• Also maintain optimized “fast-lookup” caches, associating classes of the arguments used in the last few calls to this generic function against combined methods.

  • If a new method is added, throw away the caches rather than attempt to modify them. Method definition is much rarer than method invocation.

  • Consider special cases. For example, a gratifyingly high proportion of generic functions in a typical application will only have one method, and these can be optimized accordingly.

The assumption behind the fast-lookup cache is that any given call to a generic function is likely to have arguments of the same class as one of the last few calls. This cache is responsible for the “no more than three times slower” property mentioned above, and so has to be very fast indeed. A possible implementation is as a flat vector, using the following lookup scheme. Note that this scheme does not allocate.

  1. Obtain the wrapper of the first specialized argument (recall: wrappers are associated with all lisp objects, not just CLOS instances). For CLOS or structure objects this is very fast, for built-in objects it’s worth optimizing.

  2. Validate the wrapper (so the cache-number will be up to date).

  3. Fetch the wrapper’s cache-number, divide it by the length of the cache vector, and take the remainder.

  4. Use this value as an index into the cache. If the value in the cache at that location is the wrapper in question, we look at the next location and compare that with the wrapper of the next specialized argument, and so on until we’ve matched all the arguments against wrappers in the cache. If we get that far, we look one location further on still and there we hope to find the combined method.

  5. If any of the above failed, we have a cache miss. Go to the list of classes and combined methods in the main cache and use assoc to locate the combined method. (If this too fails, calculate the combined method - at this point we have to bite the bullet and allocate - and add it to the slow cache.) Write the argument wrappers and combined method into the fast cache.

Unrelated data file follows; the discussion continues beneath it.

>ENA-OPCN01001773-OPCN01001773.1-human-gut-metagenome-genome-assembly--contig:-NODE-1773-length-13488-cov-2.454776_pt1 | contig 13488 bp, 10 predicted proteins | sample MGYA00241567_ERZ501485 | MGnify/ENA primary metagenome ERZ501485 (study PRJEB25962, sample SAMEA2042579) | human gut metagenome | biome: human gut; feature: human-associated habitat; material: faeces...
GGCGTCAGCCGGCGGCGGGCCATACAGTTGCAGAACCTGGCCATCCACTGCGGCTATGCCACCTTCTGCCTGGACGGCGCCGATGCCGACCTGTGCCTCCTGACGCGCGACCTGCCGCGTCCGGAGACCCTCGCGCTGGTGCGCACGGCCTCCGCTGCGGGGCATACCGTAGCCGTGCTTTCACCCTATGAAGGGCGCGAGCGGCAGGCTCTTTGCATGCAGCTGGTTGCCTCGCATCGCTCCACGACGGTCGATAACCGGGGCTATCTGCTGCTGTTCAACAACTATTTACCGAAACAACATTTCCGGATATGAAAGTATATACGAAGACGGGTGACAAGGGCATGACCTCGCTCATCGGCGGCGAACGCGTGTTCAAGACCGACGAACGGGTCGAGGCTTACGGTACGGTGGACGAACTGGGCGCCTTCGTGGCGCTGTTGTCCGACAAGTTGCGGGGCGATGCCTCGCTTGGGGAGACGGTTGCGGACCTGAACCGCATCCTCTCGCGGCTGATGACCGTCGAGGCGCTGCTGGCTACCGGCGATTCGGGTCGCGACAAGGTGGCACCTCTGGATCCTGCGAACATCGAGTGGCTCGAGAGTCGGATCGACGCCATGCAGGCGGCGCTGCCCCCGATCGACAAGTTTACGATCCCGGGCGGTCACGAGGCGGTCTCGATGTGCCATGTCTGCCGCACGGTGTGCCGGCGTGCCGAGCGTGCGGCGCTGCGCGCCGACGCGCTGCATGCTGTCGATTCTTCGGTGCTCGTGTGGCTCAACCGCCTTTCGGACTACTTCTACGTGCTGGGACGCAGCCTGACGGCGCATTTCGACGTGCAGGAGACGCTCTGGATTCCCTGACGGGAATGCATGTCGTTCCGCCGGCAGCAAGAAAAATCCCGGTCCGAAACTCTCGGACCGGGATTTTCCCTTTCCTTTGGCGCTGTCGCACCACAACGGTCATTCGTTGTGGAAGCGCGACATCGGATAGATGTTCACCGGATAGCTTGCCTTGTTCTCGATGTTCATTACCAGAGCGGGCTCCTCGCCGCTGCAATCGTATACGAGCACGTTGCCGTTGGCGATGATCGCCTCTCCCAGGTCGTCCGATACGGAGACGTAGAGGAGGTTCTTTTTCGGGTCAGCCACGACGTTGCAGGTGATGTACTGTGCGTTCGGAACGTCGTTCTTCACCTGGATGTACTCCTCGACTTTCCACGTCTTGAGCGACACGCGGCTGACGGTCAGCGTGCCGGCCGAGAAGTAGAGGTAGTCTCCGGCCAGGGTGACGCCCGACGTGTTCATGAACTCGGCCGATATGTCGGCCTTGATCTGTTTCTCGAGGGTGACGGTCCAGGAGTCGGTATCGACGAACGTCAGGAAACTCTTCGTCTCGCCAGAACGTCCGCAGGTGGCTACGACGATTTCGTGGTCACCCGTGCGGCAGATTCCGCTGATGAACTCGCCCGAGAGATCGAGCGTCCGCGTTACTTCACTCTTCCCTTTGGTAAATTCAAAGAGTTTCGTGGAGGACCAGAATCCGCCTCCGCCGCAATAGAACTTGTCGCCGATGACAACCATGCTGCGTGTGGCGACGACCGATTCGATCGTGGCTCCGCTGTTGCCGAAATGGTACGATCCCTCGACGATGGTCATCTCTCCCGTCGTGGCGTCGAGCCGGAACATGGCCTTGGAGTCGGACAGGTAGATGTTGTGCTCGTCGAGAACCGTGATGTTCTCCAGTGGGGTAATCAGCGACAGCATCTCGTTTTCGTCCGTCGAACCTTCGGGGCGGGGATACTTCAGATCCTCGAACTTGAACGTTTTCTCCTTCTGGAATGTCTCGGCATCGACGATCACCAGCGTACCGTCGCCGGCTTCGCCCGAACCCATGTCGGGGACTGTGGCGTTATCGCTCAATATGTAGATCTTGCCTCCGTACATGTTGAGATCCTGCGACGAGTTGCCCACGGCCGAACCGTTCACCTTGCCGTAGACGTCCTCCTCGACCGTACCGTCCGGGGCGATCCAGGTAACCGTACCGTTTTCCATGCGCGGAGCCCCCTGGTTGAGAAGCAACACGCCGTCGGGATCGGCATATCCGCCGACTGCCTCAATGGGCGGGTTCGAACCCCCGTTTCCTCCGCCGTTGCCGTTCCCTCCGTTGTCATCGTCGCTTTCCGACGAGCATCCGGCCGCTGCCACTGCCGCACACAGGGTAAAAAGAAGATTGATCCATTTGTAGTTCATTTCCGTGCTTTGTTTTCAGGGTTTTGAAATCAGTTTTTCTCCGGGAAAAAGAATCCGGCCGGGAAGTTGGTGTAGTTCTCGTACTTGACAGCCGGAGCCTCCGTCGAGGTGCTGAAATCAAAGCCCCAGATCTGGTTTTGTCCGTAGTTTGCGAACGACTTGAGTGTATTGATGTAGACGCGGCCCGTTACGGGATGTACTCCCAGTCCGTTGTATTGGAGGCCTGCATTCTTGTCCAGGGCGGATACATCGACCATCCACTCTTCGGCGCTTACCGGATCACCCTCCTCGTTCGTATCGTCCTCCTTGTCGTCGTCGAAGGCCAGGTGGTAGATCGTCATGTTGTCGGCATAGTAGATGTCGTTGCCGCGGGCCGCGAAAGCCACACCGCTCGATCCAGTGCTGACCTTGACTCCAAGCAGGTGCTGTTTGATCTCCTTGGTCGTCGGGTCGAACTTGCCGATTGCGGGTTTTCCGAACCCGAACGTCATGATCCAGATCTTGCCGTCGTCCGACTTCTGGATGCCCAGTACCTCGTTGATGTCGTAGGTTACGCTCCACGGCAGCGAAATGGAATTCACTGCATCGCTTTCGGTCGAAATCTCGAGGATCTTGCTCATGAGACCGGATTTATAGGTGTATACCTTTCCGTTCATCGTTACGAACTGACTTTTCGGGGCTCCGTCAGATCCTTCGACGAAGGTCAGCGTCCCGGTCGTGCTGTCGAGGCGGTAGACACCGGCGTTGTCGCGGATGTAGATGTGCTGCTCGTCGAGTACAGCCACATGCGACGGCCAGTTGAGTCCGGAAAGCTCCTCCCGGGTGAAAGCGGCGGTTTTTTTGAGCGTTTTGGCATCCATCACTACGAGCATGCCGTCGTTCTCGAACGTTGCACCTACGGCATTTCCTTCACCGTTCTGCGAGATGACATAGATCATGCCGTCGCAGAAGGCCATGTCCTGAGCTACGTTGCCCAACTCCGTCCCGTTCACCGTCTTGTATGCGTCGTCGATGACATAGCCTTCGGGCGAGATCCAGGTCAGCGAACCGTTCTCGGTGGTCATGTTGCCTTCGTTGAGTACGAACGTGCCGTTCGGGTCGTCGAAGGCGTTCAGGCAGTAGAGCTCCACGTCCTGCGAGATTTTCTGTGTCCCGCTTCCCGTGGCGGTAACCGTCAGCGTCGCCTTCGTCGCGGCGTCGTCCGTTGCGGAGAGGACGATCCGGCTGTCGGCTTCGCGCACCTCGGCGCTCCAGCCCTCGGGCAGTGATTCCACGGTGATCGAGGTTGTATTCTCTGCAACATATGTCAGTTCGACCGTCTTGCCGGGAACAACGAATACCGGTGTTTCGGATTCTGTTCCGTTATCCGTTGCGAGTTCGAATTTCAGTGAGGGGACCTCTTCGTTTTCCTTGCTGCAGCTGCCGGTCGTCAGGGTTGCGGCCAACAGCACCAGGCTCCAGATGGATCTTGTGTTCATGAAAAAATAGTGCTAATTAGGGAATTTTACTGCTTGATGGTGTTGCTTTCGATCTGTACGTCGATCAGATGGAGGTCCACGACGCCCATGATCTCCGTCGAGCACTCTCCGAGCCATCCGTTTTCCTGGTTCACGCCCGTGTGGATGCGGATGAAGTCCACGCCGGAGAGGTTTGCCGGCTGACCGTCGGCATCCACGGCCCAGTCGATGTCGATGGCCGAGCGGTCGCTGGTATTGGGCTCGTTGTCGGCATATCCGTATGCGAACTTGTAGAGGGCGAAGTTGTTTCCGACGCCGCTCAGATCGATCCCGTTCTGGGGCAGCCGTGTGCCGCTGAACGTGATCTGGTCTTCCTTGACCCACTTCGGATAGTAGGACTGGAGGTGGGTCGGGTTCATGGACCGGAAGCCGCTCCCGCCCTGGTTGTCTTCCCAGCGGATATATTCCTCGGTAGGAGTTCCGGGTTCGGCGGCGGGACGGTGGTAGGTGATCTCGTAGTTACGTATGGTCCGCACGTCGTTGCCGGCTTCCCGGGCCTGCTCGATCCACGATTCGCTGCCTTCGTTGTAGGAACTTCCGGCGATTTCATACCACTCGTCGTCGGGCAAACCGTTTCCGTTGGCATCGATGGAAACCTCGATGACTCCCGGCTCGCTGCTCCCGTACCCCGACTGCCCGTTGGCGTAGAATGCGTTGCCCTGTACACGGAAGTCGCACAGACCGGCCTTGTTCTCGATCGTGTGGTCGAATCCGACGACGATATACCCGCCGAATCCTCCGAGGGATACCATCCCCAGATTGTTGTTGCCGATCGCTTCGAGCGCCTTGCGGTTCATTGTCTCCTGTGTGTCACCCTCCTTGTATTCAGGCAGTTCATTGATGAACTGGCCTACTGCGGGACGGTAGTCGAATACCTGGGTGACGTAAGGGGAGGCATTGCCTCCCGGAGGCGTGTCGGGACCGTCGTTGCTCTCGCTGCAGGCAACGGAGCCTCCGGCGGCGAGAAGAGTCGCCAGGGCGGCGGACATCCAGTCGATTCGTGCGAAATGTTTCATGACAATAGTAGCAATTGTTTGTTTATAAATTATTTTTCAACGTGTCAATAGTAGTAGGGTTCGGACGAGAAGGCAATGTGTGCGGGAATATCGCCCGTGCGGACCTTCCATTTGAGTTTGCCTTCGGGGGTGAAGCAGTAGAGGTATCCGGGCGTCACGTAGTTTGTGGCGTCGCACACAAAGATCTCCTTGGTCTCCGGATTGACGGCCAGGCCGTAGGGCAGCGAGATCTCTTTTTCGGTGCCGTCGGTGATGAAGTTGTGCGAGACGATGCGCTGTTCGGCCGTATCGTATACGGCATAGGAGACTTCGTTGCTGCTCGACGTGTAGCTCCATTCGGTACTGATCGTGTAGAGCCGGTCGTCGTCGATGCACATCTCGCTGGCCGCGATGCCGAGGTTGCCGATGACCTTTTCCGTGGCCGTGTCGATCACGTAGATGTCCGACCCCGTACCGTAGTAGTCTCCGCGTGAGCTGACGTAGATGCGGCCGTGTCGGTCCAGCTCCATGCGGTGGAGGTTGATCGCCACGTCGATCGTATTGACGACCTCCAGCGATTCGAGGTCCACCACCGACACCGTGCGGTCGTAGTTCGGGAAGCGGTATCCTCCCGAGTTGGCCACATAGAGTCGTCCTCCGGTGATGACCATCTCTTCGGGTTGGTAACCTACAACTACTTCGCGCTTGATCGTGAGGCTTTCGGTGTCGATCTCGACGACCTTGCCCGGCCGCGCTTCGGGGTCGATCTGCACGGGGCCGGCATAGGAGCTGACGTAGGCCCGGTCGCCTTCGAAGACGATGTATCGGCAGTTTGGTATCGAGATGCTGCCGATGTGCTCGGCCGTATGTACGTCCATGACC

To discuss over dinner: How large do you think the fast-lookup cache should be?

To discuss over dinner: How might an implementation optimize the process of obtaining the wrappers of built-in objects (such as numbers and strings)? Answers involving assoc on the type, or typecase, are incorrect.

To discuss over dinner: How might the above be modified to take account of eql methods?

A. References

[Graham 1995]
“ANSI Common Lisp”; Paul Graham; Prentice Hall; 1995; ISBN 0133708756. See
[Keene 1989]
“Object-Oriented Programming in Common Lisp”; Sonya E. Keene; Addison-Wesley; 1989; ISBN 0201175894.
[Kiczales et al 1991]
“The Art of the Metaobject Protocol”; Gregor Kiczales, Jim des Rivières, Daniel G. Bobrow; MIT Press; 1991; ISBN 0262610744.
[Pitman 1996]
“The Common Lisp Hyperspec”; Kent M. Pitman (editor); 1996. Available online at
[Steele 1990]
“Common Lisp the Language, 2nd edition”; Guy L. Steele Jr.; Digital Press; 1990; ISBN 1555580416. Available online at

B. Document History

2003-07-15 NDL Placeholder document created.
2003-08-13 NDL Drafting started.
2003-08-26 NDL First draft complete.
2003-09-01 NDL Corrections following review.

C. Partial class hierarchy

Partial class hierarchy.
Figure 6. Partial class hierarchy. The arrows denote the superclass relationship. All classes are instances of standard-class, apart from t and function which are instances of built-in-class and generic-function which is an instance of funcallable-standard-class.